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Yesterday walking in Baltimore’s Inner Harbor, I noticed a crowd of people standing around what I thought was an art installation at first. As I got closer to the mangled metal, I read what I immediately recognized as The Timeline: the exact minutes the planes hit the towers, and the exact minutes the towers went down. On the other side, a collection of names and birthdays, all with the same day of death. I realized I was standing in front of the Baltimore World Trade Center, and this was a memorial to the Trade Center in New York City.
My kids asked me if we were standing in front of a memorial to a war of some kind. We live outside of Washington D.C. and they see a lot of those. We all stand around talking about the history of the war, emotionally disconnected from its painful reality. That’s not to say I don’t appreciate and honor the sacrifice, I just don’t have a personal connection to anyone who died in conflicts that ended decades before my birth.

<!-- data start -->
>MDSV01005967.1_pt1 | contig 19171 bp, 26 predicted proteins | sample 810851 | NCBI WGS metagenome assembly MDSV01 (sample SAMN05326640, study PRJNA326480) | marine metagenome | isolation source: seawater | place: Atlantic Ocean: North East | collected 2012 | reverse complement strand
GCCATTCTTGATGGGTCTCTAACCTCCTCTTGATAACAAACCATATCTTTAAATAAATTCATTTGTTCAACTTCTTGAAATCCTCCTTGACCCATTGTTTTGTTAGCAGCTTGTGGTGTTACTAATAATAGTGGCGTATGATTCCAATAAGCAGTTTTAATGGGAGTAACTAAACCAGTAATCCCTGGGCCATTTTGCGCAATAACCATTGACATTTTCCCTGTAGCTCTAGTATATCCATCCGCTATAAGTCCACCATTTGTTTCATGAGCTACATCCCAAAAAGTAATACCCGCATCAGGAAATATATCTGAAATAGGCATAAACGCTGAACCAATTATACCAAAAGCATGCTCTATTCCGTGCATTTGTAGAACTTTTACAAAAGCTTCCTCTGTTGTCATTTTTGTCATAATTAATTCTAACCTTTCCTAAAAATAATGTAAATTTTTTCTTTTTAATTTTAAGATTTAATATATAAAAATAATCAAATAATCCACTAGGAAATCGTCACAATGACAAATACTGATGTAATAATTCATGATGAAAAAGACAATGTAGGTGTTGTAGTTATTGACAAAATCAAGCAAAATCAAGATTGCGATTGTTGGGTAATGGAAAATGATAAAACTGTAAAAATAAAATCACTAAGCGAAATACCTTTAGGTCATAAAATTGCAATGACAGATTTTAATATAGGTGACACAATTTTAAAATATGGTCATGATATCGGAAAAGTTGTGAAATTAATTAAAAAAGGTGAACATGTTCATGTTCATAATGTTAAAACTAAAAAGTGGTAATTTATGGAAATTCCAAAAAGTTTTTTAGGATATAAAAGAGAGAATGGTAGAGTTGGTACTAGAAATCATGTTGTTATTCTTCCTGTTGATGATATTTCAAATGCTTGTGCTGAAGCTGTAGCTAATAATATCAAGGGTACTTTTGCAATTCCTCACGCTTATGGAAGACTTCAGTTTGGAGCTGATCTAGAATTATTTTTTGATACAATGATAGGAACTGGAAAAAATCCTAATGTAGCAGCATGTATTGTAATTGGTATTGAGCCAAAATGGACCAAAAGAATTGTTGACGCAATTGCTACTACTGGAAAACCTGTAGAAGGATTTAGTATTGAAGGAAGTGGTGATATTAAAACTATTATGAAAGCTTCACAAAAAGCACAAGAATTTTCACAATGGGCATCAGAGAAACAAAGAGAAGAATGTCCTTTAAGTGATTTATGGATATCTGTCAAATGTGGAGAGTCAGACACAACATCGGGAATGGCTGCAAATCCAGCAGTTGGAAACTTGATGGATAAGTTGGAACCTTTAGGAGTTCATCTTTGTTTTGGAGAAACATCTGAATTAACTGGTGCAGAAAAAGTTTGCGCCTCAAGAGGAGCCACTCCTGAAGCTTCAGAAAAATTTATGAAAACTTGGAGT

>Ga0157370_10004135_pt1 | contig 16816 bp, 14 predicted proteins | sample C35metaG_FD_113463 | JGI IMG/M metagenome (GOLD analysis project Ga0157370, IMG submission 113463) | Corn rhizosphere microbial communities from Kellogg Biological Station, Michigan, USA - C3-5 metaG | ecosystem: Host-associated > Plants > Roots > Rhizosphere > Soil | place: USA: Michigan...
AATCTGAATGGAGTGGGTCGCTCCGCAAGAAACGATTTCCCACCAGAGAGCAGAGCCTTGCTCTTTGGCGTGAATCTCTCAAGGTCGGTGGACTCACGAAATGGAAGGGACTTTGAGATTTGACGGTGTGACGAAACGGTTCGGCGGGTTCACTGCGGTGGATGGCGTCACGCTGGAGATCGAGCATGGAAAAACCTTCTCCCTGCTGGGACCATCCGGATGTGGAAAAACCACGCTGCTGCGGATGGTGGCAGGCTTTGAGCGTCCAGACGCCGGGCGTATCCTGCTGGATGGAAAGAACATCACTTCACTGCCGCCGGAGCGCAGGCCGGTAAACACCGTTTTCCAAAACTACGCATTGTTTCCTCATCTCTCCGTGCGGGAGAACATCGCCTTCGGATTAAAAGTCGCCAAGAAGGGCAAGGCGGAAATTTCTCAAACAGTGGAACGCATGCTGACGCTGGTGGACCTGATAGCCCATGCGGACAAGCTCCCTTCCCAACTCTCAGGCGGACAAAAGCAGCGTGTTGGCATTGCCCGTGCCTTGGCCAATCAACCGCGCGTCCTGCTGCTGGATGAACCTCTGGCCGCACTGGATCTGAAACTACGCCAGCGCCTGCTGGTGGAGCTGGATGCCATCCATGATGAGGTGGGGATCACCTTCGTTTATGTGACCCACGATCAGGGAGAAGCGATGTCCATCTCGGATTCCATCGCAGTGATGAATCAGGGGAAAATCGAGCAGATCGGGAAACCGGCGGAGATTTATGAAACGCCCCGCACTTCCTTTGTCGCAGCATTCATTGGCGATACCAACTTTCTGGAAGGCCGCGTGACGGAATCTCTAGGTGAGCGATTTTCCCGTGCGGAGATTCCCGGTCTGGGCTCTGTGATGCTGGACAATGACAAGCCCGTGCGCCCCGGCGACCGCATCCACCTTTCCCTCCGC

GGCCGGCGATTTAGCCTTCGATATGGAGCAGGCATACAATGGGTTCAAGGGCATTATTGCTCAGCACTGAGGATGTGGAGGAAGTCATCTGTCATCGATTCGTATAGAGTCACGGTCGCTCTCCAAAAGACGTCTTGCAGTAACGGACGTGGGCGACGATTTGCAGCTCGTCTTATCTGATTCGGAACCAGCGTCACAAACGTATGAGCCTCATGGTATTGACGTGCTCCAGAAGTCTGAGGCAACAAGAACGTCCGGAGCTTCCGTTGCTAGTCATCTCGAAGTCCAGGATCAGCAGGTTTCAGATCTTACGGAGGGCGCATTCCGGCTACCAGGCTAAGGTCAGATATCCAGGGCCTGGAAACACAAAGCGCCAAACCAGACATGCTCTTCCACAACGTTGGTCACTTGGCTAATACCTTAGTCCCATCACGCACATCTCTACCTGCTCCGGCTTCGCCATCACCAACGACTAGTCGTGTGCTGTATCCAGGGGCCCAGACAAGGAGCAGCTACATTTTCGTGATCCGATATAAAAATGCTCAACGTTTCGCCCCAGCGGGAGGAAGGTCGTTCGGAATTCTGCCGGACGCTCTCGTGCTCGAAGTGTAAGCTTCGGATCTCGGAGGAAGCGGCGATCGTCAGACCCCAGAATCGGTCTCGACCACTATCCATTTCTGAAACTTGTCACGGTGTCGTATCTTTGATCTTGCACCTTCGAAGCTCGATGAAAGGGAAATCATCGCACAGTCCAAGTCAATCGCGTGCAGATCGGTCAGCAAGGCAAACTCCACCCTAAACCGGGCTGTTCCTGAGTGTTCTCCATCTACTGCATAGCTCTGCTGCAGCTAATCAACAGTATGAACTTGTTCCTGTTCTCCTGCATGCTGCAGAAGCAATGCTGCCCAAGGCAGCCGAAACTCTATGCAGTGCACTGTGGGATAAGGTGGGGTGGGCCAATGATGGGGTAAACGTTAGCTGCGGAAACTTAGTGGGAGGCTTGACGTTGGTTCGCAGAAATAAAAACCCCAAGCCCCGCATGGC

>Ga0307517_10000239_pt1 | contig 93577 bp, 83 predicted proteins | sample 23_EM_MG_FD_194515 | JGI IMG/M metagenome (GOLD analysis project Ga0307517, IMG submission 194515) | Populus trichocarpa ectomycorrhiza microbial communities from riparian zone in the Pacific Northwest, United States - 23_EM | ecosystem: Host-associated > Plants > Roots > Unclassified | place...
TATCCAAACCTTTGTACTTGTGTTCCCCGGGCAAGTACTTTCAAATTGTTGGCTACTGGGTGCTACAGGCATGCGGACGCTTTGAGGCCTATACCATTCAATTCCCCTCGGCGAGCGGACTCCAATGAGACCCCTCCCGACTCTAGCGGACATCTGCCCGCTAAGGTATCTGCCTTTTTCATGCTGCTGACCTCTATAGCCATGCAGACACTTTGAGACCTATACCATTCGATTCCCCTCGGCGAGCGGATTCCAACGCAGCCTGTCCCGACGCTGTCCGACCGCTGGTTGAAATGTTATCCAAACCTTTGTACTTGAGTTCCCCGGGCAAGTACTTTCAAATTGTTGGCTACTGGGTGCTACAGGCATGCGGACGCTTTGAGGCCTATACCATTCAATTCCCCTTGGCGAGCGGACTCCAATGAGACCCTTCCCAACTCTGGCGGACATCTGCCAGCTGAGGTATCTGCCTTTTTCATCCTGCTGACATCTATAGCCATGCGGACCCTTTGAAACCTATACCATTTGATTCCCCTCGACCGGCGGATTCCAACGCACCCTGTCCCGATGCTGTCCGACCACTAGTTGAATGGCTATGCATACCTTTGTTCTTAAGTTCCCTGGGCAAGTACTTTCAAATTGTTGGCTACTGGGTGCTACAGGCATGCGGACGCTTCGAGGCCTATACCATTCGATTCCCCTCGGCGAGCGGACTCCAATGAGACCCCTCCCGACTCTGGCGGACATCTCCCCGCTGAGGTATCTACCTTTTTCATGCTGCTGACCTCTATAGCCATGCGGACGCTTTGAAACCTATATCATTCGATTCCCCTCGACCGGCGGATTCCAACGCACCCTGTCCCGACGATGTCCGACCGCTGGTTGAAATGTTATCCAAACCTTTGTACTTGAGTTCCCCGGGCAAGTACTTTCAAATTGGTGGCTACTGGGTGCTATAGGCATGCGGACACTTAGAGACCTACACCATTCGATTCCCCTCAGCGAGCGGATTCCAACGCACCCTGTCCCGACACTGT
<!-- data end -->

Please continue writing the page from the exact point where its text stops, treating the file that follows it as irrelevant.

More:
I never realized that’s how I stood in front of memorials until yesterday when I saw that disconnected look on the faces of my children. They were interested in the memorial, to learn about what had happened, but to them, it’s just history. They never heard the announcement go through their school’s PA system about the attack, they never snuck into the teacher’s lounge to watch the only TV in the building connected to network television. They never sat next to their teachers sobbing, watching as the towers crumbled down. They never spent the night calling all of their relatives living and working in New York City (and often in the Trade Center itself), trying to get through jammed phone lines, wondering if they were still alive. To them, the fall of the towers will always be history.
It made me think about how arbitrary time is, how events in the past can be perceived so radically differently over just the course of a generation. I remember my mother’s painful memories of Vietnam, my grandfather’s memories of the Second World War. We always say Never Forget when it comes to 9/11, but seeing my kids’ reaction to the memorial made me realize just how inevitable that forgetting will be.